Saturday, February 25, 2012

Writing tools for phone (Android) and desktop (Windows)

I've previously mentioned the benefits of using future-safe notes.

On the desktop-side, I've been using Scrivener. It's a great application and I generally love it. (It stores things using XML and RTF files -- future-proof even if I need to hack together something to get the data from the XML bits.) The problem? I can only use it when I'm at my desktop. With the kids, this means I'm limited in what I can do while I'm away from my desktop.

While I've had good success writing by way of "draft" emails in Gmail on my phone and copying and pasting in to Scrivener, this only works for pounding out my word-count and totally fails when it comes to actually planning what will be written. It worked great for NaNoWriMo, but when it comes to serious planning restructuring it just doesn't work.

I tried EverNote. I had two problems with it: saving a link on my phone was slow (the app is generally slow to load) and it has a lot of features I didn't need. It's a semi-pay application, and the way they charge makes relying on it problematic without paying for it. I had existing tools which covered all other needs except link synchronizing between my phone and my desktop. In the end, I uninstalled it from my phone as it wasn't useful enough for the storage space it occupied.

I recently installed DropBox, and so I've been interested in applications that can make use of it. Link-synchronization using DropBox is easy and fast on my phone. This is particularly the case because I only care about browsing pages on my phone and saving them for future reference on my desktop. It's one-way synchronization and not two-way.

Actually, I installed DropBox because I had installed Ema Personal Wiki. It's Windows and Android software that uses Markdown for light-weight text formatting. It defaults to using DropBox to synchronize between the desktop and the phone. It's a little like ikiwiki, but it sacrifices features for a GUI. Unfortunately, Ema doesn't support directories and uses a different syntax for free-links.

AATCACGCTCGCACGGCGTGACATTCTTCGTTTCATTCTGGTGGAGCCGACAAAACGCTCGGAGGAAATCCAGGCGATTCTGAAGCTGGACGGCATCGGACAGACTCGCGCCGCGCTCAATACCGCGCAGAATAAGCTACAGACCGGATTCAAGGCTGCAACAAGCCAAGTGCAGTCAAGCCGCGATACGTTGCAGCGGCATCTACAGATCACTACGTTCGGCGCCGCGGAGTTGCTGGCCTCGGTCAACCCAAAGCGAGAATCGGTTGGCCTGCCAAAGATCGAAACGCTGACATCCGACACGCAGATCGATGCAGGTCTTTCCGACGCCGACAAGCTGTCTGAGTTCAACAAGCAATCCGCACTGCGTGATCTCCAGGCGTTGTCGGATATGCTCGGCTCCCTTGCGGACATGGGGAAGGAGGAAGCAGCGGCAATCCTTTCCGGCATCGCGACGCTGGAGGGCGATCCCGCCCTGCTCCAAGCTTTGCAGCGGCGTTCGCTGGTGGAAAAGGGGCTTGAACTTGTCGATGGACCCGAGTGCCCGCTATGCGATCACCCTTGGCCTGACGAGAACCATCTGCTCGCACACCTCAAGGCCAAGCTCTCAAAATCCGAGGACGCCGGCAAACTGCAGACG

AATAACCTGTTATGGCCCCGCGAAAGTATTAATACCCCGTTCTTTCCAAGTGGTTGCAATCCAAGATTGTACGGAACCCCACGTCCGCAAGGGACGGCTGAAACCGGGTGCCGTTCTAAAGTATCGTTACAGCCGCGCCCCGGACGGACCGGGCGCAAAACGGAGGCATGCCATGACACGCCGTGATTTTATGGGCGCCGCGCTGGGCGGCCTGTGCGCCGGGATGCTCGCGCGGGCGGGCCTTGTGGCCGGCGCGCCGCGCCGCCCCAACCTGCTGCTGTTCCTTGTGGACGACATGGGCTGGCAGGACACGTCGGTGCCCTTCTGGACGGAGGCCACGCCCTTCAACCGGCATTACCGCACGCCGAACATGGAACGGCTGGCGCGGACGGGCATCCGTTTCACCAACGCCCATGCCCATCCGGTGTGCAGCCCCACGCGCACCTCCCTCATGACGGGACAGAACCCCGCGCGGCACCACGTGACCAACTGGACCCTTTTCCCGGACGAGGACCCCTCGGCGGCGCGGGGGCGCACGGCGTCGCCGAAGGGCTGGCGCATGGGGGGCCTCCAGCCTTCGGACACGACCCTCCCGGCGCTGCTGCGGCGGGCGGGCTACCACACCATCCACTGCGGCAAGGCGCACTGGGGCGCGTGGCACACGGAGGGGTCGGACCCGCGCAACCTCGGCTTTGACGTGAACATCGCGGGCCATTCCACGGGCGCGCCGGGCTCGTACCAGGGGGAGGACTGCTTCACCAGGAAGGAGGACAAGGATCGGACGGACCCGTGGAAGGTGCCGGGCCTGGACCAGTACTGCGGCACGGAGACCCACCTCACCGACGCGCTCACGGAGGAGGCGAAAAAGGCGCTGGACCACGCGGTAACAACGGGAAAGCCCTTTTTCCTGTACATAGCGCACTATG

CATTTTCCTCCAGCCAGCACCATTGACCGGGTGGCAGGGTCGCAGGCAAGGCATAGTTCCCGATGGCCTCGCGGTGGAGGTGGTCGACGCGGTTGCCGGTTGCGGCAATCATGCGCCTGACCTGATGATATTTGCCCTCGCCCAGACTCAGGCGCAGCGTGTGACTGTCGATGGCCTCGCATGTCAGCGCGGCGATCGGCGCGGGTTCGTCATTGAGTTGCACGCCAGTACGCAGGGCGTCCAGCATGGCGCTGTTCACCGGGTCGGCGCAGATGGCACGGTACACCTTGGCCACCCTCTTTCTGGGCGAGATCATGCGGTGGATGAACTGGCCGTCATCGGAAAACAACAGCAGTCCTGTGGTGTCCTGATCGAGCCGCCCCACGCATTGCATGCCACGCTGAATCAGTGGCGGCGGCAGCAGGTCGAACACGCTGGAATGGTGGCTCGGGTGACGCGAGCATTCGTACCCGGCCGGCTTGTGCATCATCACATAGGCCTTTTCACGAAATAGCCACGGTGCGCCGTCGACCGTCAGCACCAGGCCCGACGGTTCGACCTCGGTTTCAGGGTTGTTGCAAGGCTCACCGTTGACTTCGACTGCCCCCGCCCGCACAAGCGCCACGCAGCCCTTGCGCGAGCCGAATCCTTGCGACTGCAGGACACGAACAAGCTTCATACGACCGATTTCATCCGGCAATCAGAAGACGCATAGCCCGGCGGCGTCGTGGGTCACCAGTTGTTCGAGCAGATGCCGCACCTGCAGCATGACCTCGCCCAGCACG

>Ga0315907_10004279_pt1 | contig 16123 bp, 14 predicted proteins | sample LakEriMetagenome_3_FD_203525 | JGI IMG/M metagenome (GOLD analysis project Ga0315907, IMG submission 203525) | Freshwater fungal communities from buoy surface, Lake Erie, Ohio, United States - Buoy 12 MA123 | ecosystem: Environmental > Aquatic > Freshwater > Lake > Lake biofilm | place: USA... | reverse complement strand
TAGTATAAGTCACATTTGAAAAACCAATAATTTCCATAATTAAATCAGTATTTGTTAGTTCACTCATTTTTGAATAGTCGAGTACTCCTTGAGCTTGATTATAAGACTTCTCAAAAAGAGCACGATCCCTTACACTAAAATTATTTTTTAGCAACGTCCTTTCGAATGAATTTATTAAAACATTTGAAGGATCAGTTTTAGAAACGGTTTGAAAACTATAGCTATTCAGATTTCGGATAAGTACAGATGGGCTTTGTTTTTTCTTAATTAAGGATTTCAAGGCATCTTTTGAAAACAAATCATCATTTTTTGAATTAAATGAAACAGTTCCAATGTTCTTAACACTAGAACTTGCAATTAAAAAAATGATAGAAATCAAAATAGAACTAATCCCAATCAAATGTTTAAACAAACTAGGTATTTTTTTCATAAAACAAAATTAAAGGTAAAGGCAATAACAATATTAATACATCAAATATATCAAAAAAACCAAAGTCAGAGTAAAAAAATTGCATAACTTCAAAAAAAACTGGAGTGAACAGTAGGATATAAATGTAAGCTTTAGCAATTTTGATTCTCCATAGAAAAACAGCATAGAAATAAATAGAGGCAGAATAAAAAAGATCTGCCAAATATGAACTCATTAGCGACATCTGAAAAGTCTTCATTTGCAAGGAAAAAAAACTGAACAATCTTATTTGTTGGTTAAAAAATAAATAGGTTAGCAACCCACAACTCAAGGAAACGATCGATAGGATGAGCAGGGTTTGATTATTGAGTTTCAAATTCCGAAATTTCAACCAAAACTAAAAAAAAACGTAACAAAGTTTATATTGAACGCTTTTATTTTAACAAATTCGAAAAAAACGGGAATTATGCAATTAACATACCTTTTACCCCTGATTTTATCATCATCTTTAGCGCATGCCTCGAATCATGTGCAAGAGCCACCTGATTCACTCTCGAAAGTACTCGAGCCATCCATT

Now, I have had Papyrus installed for some time. It's a super simple plain-text editor. The thing is -- using Gmail directly was generally more convenient. It's strictly offline, so copying things to/from Papyrus wasn't convenient. The addition of DropBox on my phone, means that copying things to my desktop got easier. However, if I'm using Markdown elsewhere, it makes sense to upgrade to a MarkDown-based editor.

On my phone, this led to the installation of Writer. It's a Markdown-based editor designed for writing documents -- complete with word-count functionality, and representing the text-formatting as-you-type. (Not quite WYSIWYG, you get things like *italic* and **bold**. Very useful if you find yourself sometimes using Markdown-special characters.) Writer currently has no preferences. It does not synchronize with anything, but there are plans to eventually support DropBox (and other) synchronization.

Compared to Epistle, Writer looks to be a little earlier on in the development process. Epistle -- while it doesn't have support for word-count -- supports DropBox to the point you can specify the folder to use, so you can have it access the same documents as Ema. (It doesn't do anything with the wikilinks.) You can enable "HTML preview of Markdown documents" which will get you a reasonably accurate representation of the rendered Markdown after it is saved -- but editing the document is purely plain-text, unlike Writer.